A committee of senior officials Mr. Drury, General Foulkes and Mr. Bryce had therefore been set up to make a preliminary screening of estimates so as to ascertain as quickly as possible a reasonable figure for the fulfilment of the 195253 portion of Canada's contribution to the Medium Term Plan, and an approximation of the requirement for the two following years. This committee, which would continue to examine the Services' requirements, had produced a preliminary costed plan, "Mark 111", in a form suitable for the Executive Bureau.
An explanatory memorandum had been circulated.
(Minister's memorandum, November 7, 1951, "Costing of defence requirements Medium Term Defence Plan for submission to Temporary Council Committee" and attached "Mark III" Cabinet Document D311).
Mark III was similar to Mark V (Cabinet Document D273?), the 4year defence programme which the Cabinet had considered on January 24th, 1951 and to which it had given general approval on February 22nd, 1951.65 It consisted of a summary of the Canadian defence programme up to March 31 st, 1955; forecasts of the defence manpower buildup and of the average monthly intake of the active forces during the period; estimates of the total annual costs of the various components of the programme, including mutual aid; a summary of estimated costs under the programme of military personnel, construction, major procurement and production and operation and maintenance; and a breakdown of the estimated major procurement and production costs.
The main differences between Mark V and Mark III were that the latter provided for:
(a) under the heading of the Integrated Force (taking into account the decision to have a full brigade group instead of a battalion in Korea), 1/3 division in Europe, together with the buildup in Canada of 2/3 division and a minimum of reinforcements, indicating that, of this 2/3 division, a brigade group and reinforcement organization were temporarily employed in Korea, and that the element in Canada would provide for the training of reinforcements and rotation for forces in Europe and Korea;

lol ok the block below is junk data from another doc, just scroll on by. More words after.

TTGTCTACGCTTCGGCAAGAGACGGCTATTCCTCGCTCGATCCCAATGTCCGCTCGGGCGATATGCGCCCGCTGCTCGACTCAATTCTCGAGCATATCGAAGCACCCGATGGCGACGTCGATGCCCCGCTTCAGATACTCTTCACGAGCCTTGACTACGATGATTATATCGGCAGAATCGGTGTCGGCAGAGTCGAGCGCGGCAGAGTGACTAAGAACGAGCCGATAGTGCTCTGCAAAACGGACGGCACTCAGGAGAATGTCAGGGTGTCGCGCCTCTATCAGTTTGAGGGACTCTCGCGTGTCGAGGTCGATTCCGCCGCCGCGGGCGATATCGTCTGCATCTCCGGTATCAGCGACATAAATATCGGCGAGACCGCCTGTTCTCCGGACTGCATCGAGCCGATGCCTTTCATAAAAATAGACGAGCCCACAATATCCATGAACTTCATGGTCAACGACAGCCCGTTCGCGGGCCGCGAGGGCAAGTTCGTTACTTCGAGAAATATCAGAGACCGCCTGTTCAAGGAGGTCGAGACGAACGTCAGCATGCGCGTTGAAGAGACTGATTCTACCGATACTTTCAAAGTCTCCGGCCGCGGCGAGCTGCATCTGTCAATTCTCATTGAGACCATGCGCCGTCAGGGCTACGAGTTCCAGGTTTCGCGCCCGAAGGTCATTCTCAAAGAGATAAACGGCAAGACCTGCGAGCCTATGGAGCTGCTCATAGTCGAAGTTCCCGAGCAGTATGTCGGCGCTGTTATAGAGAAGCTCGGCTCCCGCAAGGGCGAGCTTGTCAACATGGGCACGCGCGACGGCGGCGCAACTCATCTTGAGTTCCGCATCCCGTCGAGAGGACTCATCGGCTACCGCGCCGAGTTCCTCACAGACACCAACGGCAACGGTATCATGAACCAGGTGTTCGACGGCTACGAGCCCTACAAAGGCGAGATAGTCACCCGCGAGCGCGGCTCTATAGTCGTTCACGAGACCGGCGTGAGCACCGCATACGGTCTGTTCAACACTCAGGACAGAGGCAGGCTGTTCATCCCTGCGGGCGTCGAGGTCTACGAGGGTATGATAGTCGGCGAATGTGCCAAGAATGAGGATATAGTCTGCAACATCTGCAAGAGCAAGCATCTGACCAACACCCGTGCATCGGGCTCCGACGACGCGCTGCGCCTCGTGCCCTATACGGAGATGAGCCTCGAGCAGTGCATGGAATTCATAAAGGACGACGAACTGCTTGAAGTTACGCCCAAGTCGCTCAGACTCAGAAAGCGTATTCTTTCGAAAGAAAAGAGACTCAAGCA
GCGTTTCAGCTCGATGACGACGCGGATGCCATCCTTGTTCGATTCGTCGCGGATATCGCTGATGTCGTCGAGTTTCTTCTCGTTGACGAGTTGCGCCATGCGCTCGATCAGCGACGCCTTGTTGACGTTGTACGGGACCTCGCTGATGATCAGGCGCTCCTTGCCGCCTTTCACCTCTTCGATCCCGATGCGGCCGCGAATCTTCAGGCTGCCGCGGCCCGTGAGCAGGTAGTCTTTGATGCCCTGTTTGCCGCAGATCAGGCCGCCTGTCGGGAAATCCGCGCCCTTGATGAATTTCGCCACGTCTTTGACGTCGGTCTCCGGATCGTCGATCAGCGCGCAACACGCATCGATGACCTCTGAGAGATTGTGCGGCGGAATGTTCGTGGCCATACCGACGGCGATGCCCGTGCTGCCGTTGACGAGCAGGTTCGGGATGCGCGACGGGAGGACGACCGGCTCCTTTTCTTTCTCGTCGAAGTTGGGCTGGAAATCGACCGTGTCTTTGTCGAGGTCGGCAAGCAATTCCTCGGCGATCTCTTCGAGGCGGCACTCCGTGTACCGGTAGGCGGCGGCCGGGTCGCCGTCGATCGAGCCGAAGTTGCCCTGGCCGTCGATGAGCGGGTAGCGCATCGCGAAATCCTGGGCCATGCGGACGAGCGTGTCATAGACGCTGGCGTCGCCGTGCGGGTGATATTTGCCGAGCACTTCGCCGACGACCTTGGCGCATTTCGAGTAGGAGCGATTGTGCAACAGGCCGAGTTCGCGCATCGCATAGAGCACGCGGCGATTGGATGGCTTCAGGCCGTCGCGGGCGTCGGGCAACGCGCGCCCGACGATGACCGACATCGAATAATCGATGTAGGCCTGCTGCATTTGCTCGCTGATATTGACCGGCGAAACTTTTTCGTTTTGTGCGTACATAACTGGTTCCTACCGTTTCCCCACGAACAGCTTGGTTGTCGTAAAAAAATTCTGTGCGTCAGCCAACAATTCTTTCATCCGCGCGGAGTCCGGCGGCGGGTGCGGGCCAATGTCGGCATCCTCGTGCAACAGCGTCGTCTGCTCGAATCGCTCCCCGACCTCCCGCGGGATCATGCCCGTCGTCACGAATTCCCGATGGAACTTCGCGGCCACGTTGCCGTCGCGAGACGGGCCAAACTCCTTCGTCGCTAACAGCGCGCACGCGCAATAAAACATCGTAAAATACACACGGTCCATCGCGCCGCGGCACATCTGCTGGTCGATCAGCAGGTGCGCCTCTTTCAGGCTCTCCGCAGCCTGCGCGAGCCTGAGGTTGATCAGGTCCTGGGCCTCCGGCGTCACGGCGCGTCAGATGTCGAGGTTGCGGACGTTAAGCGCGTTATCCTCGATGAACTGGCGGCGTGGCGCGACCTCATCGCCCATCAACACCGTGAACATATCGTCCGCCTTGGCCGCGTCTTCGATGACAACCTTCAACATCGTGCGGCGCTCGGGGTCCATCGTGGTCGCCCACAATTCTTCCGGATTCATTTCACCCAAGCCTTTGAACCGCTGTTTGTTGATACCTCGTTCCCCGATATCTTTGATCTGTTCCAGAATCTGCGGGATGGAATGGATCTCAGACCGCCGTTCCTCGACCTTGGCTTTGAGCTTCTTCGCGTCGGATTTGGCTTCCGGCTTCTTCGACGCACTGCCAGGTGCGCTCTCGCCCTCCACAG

(b) (in accordance with the change of plans made after the preparation of Mark V), all of the 11 R.C.A.F. squadrons (203 aircraft) in Europe to be equipped with F86's, instead of partly equipped with CF100's. The CF100's were to be kept for the air defence squadrons in Canada;
(c) an additional operational training unit for longrange transport personnel;
(d) some reshuffling of types and numbers of aircraft required, but no overall increase in requirements;
(e) some expansion of the Defence Research Board programme;
(f) increased financial requirements for administration, largely because of the expansion of inspection services with the increased workload, and the inclusion of $40 million to be spent on a new Defence Headquarters up to March 31 st, 1955 the latter proposal requiring consideration as to policy in due course;
(g) inclusion in the defence programme of the approved mutual aid programme and of infrastructure costs and contributions to SHAPE and subordinate commands;
(h) modifications in the forecast of the manpower buildup of the active forces to March 31st, 1955, the Navy figure for that date being down from 21,000 to 20,450 because it was not now considered possible to obtain some 500 of the officers required; the Army figure being up from 49,000 to 57,000 owing to the decision to despatch a full brigade group to Korea; and the Air Force figure, including women, being up from 43,240 to 44,200 as a result of the decision to man some of the additional radar stations being built jointly with the United States.
The forecast of the average monthly intake of the active forces in 1952-53 was below that for 1951-52, which was higher because of the recent special campaign to raise the 27th Infantry Brigade. The main unknown was how many of the 4,000odd men who had enlisted in the Army for 18 months and would be due for discharge in February and March, 1952, would reenlist. The results of the recruiting drives for the Special Force and the 27th Brigade had shown that extra men could be obtained for the Army by special campaigns.